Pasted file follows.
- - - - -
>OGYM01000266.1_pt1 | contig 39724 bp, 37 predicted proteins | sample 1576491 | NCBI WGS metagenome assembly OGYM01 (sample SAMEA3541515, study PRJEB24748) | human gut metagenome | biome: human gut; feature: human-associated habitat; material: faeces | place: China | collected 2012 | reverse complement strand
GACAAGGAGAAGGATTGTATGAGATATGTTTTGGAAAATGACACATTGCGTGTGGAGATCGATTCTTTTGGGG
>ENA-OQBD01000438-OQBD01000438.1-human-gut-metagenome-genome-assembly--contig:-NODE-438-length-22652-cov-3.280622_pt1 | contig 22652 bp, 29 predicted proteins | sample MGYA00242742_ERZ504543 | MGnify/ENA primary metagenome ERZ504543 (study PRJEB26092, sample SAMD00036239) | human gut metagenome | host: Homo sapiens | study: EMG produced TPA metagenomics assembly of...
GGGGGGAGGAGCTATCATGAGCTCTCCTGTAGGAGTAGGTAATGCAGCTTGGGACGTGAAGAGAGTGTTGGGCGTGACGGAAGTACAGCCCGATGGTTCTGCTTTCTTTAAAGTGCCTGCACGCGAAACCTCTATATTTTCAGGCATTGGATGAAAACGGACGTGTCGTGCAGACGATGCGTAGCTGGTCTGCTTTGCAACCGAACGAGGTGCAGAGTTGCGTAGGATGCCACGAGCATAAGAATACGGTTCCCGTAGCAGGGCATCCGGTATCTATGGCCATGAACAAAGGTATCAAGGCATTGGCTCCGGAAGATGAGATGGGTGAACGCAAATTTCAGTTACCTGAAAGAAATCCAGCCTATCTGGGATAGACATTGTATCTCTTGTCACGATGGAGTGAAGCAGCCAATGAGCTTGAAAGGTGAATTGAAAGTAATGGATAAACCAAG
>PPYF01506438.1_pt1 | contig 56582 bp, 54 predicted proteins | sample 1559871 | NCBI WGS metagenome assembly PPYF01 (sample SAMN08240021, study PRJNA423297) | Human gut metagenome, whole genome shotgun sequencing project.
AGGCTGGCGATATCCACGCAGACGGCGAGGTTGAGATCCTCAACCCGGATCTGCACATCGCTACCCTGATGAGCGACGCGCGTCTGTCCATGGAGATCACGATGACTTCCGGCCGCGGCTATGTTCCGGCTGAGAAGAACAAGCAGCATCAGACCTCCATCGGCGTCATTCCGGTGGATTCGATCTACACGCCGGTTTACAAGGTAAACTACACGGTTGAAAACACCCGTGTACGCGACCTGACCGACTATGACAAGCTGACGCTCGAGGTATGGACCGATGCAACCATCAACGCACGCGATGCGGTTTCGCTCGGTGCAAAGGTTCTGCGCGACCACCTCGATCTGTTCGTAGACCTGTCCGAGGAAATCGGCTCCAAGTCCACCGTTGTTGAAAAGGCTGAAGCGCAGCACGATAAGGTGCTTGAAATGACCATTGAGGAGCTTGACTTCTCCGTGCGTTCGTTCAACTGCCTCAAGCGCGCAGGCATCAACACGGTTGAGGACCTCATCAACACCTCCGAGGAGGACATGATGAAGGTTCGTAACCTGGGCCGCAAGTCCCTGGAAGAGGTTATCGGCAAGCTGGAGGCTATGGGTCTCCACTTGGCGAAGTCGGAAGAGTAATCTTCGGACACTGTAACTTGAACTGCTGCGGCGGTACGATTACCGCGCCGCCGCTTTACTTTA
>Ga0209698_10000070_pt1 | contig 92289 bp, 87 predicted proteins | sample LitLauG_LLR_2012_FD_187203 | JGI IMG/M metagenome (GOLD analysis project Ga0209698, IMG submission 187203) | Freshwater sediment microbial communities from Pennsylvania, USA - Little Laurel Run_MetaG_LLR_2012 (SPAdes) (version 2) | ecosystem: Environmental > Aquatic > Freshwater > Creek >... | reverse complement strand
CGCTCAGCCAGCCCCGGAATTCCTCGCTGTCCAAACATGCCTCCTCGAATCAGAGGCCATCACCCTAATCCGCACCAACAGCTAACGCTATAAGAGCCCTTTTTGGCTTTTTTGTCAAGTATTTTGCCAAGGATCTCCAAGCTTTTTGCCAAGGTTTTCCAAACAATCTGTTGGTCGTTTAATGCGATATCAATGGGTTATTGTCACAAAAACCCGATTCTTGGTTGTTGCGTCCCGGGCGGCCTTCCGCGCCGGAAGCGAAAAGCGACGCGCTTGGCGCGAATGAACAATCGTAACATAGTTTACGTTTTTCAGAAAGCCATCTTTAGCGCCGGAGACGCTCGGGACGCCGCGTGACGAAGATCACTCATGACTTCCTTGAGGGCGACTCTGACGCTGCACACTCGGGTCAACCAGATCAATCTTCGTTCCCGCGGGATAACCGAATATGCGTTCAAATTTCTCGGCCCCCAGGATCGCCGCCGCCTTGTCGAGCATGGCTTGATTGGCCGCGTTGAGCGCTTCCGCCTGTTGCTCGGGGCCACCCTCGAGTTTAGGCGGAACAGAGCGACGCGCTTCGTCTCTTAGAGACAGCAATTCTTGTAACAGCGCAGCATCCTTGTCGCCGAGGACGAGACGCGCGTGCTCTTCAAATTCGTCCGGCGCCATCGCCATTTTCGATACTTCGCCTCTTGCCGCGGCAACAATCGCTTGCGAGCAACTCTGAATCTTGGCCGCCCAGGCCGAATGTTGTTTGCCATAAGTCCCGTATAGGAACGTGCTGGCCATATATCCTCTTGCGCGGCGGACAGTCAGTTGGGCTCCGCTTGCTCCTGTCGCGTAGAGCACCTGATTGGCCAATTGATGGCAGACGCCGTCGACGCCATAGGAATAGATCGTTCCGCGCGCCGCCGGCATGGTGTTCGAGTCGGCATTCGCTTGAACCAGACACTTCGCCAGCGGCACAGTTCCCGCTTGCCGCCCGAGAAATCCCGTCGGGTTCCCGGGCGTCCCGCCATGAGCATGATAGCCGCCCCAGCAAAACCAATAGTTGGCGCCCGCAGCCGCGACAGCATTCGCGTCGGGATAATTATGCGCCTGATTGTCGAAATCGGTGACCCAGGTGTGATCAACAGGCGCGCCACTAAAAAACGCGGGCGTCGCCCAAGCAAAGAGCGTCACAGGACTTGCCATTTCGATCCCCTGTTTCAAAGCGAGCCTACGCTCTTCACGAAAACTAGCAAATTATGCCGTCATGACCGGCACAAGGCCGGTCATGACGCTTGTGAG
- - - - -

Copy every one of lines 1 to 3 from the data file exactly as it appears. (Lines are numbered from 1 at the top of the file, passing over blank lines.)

>OGYM01000266.1_pt1 | contig 39724 bp, 37 predicted proteins | sample 1576491 | NCBI WGS metagenome assembly OGYM01 (sample SAMEA3541515, study PRJEB24748) | human gut metagenome | biome: human gut; feature: human-associated habitat; material: faeces | place: China | collected 2012 | reverse complement strand
GACAAGGAGAAGGATTGTATGAGATATGTTTTGGAAAATGACACATTGCGTGTGGAGATCGATTCTTTTGGGG
>ENA-OQBD01000438-OQBD01000438.1-human-gut-metagenome-genome-assembly--contig:-NODE-438-length-22652-cov-3.280622_pt1 | contig 22652 bp, 29 predicted proteins | sample MGYA00242742_ERZ504543 | MGnify/ENA primary metagenome ERZ504543 (study PRJEB26092, sample SAMD00036239) | human gut metagenome | host: Homo sapiens | study: EMG produced TPA metagenomics assembly of...